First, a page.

Heritage plants or animals represent plants and animals with a wide gene pool hat have evolved over the centuries largely
without human interference. These plants and animals are adapted for survival. They are very hardy, disease resistant, and
can survive on a wide variety of food. By contrast, most commercial plants and animals have been selectively bred over the
past decades to select for traits that maximize profit. They gain weight quickly, are large, and fat. These traits often
require human intervention in order to keep them healthy and to reproduce. These traits may lead to larger profits and a
uniform product (think tomatoes all the same size but with no taste!) but come at the expense of a very narrow gene pool.
That means a single disease could potentially wipe out all animals of a specific breed. Our animals are of a wide gene pool
and are disease resistant. If the worst were to happen, some of our animals would survive. Because of the wide gene pool
it would be possible, through selective breeding, to recreate most modern breeds of domestic cattle.
That is why we have the slogan: "Heritage Cattle: Preserving Yesterday’s Genes for Tomorrow.”
To really understand the unique significance of the Pineywoods (also called woods cattle and Raikstraw), Florida Crackers,
Coriente, and Texas Longhorns (all descended from the same Spanish stock). You need to imagine yourself a Spanish explorer
in 1493 landing on a strange coast, an area different from anything you have seen before, new animals, new vegetation. You
don’t even know what is safe to eat!< Fortunately, you have thought ahead and the hold of your sailing ship contains
breeding stock of small hardy cattle. You release some knowing that their strong survival instincts will probably allow them
to survive and reproduce. When you return a few months or years later you will have a ready food source.
These hardy animals not only did survive, but they adapted to their new home. Most have lived in wild herds until recent
time (much like the wild Spanish ponies on the barrier island of Maryland and Virginia). The ones moving west into Texas
evolved to survive on wide-open plains and have developed wide sets of horns characteristic of the longhorn breeds. The ones
remaining in Florida, Georgia, Alabama and Mississippi had to survive in thick woods and brushy areas. They are small, nimble,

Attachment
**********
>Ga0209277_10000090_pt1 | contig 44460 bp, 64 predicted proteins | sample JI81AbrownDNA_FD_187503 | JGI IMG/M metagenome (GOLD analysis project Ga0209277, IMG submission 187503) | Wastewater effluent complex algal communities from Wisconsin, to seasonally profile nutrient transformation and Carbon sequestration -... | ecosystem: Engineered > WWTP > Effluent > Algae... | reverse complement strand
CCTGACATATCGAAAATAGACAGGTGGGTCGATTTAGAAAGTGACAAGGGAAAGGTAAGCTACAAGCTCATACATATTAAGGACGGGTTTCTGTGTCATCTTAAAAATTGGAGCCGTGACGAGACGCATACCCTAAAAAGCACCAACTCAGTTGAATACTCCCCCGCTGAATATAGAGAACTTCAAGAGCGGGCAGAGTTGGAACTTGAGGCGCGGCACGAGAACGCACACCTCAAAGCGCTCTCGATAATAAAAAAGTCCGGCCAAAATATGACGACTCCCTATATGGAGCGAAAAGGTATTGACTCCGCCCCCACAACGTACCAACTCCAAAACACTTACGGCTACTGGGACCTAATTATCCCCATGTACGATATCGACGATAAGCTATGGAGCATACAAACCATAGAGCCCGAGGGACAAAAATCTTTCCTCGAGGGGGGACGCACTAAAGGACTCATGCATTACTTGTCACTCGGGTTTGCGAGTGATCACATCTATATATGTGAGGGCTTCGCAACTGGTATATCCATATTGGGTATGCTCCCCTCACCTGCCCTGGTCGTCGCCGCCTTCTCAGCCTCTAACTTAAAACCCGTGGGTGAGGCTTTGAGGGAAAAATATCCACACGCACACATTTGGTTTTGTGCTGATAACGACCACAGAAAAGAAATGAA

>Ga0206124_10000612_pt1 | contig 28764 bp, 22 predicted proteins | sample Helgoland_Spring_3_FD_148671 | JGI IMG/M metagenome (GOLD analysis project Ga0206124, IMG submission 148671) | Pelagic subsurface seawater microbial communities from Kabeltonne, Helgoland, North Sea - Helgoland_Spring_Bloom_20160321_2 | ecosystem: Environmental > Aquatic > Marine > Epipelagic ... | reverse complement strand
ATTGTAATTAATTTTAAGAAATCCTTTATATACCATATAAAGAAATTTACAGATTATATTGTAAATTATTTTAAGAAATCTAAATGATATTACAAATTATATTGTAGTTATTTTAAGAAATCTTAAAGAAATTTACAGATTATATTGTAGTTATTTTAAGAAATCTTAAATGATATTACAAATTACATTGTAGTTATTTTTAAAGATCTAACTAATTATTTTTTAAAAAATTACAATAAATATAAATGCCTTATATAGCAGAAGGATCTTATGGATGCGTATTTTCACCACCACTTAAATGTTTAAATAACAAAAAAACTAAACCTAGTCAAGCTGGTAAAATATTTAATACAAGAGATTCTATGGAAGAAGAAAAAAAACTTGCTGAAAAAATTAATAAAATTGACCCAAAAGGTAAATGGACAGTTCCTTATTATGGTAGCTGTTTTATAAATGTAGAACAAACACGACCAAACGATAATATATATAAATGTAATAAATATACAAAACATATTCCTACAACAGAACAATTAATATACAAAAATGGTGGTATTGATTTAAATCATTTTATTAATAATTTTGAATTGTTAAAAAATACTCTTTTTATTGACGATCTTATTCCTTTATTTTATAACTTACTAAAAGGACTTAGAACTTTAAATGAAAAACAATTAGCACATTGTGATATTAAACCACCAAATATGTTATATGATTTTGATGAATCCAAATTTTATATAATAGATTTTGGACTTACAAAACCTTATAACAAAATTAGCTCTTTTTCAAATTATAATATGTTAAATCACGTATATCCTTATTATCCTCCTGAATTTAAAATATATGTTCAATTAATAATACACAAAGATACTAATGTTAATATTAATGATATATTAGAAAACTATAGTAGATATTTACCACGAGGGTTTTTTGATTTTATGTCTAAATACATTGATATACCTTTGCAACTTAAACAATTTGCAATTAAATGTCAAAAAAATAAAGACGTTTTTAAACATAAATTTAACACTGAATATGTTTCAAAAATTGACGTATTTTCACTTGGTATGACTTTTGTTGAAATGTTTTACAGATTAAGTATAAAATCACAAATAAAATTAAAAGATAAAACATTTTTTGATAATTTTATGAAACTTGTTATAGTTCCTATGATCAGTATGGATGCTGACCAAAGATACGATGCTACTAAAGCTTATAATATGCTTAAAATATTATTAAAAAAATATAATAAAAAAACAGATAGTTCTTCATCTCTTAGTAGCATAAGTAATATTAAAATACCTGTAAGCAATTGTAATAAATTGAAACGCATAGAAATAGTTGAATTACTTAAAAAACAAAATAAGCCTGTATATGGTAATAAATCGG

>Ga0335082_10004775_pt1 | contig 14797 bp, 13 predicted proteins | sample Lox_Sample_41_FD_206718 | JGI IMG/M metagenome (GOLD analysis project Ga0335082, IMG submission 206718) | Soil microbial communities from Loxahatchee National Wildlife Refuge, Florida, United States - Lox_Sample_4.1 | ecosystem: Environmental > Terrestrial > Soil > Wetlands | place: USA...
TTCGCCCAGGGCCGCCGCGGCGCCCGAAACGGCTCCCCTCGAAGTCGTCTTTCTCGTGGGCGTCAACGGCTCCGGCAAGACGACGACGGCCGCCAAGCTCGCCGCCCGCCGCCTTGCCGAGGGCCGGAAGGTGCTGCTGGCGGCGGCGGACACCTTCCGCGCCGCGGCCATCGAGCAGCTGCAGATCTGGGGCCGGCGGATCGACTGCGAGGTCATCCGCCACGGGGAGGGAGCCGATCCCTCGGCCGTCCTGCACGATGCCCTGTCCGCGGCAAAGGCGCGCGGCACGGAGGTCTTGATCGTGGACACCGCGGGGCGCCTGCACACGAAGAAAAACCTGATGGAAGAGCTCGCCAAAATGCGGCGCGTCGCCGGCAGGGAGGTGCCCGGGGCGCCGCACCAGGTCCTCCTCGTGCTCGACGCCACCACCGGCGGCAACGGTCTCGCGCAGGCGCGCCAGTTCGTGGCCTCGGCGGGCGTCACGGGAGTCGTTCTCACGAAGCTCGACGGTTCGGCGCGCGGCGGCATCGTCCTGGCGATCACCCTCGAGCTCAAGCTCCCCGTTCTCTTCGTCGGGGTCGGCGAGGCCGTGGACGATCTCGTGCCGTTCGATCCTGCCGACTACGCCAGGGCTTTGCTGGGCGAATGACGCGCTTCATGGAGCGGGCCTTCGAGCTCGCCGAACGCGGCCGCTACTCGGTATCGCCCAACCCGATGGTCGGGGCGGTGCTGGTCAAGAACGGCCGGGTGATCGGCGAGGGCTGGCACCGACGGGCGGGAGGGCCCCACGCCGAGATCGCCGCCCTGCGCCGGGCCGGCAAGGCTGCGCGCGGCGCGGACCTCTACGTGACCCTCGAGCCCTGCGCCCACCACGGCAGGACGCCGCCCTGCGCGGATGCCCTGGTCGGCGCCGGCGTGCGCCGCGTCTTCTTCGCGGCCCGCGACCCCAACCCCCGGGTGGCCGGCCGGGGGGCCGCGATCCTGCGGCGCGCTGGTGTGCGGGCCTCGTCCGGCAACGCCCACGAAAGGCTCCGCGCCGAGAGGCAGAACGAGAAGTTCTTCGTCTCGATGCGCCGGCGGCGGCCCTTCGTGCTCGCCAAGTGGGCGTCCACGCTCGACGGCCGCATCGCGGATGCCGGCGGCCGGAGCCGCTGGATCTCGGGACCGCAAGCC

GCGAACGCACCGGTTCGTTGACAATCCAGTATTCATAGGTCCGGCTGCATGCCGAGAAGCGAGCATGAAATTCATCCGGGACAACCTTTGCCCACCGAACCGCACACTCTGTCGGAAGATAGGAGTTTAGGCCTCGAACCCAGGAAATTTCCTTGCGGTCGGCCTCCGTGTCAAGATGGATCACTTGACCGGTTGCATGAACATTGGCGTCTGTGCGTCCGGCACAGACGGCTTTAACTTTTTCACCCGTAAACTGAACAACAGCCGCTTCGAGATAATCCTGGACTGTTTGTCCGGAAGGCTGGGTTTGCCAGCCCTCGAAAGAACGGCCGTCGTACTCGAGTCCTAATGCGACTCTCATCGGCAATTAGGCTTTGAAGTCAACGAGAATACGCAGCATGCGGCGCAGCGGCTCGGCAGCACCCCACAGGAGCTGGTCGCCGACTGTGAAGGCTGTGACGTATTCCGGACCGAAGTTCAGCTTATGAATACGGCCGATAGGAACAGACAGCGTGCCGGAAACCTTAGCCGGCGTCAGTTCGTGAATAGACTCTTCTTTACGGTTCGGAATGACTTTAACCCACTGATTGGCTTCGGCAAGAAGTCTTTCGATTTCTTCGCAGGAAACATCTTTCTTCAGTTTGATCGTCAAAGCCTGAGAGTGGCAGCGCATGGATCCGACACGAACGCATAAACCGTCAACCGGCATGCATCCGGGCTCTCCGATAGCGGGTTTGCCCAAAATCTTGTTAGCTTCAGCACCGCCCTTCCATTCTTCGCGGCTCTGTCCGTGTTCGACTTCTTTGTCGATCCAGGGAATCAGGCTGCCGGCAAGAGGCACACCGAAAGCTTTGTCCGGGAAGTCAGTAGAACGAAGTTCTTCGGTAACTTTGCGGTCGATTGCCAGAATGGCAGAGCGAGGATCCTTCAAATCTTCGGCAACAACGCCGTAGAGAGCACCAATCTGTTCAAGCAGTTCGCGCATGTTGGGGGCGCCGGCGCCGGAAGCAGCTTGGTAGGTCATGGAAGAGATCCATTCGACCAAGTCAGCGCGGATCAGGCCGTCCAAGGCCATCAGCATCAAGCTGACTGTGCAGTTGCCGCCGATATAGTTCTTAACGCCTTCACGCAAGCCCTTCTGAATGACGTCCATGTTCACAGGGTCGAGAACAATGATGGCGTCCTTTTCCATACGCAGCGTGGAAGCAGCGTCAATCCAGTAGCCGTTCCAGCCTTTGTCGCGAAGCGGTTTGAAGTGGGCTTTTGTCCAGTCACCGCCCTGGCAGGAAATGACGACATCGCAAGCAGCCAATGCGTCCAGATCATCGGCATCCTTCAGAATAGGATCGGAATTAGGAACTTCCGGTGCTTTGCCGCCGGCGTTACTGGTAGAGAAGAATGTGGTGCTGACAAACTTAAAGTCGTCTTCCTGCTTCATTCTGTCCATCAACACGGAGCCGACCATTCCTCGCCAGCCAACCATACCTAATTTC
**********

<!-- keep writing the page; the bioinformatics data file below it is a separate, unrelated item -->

and have narrow slender horns allowing passage through narrow brushy trails. They have adapted to resist insects and common
diseases of the region. >They require no assistance with calving and can ward off most dogs and predators with their sharp
horns. They can also eat just about anything that grows in the region. They graze grass like domestic cattle. However,
they also browse on brush and tree leaves and twigs just like goats. This makes much more efficient use of the land than
domestic cattle who will graze only on choice non-native grass. Because cattlemen are really in the business of growing grass
to convert into protein we think that it just makes good sense to grow wild natural vegetation and use a machine that can
convert it all into protein.
For the first 350 years that these animals were in the new world they truly lived in the wild. Since the mid 1800’s
they have live in semi-wild conditions on very large family ranches along the Gulf Coast. The various races or sub-breeds
are named after the families who owed the land (Carter, Holt, Barnes, Hickman, Bayliss). All are Pineywoods but the animals
on each farm evolved under slightly different conditions and can be recognized by differences in color, shape, and size.
The Carter family, for example, can document that from 1810 to recently no cattle have been allowed in or out of their farm.
During this time the agricultural programs of the land grant universities were promoting highly bred domestic cattle and
saw these as inferior “scrub” animals. Programs were in place to completely eliminate them as a breed.
Fortunately, a group of conservation-minded cattlemen formed the PCRBA to save this unique resource. They acted just in time,
as some estimates were that the herd had shrunk to fewer than 200 breeding animals. At Hudson River Landing Farm we are dedicated
to preserving this endangered breed and national resource and to keeping them in a natural of conditions as is possible.
"Preserving Yesterday's Genes for Tomorrow"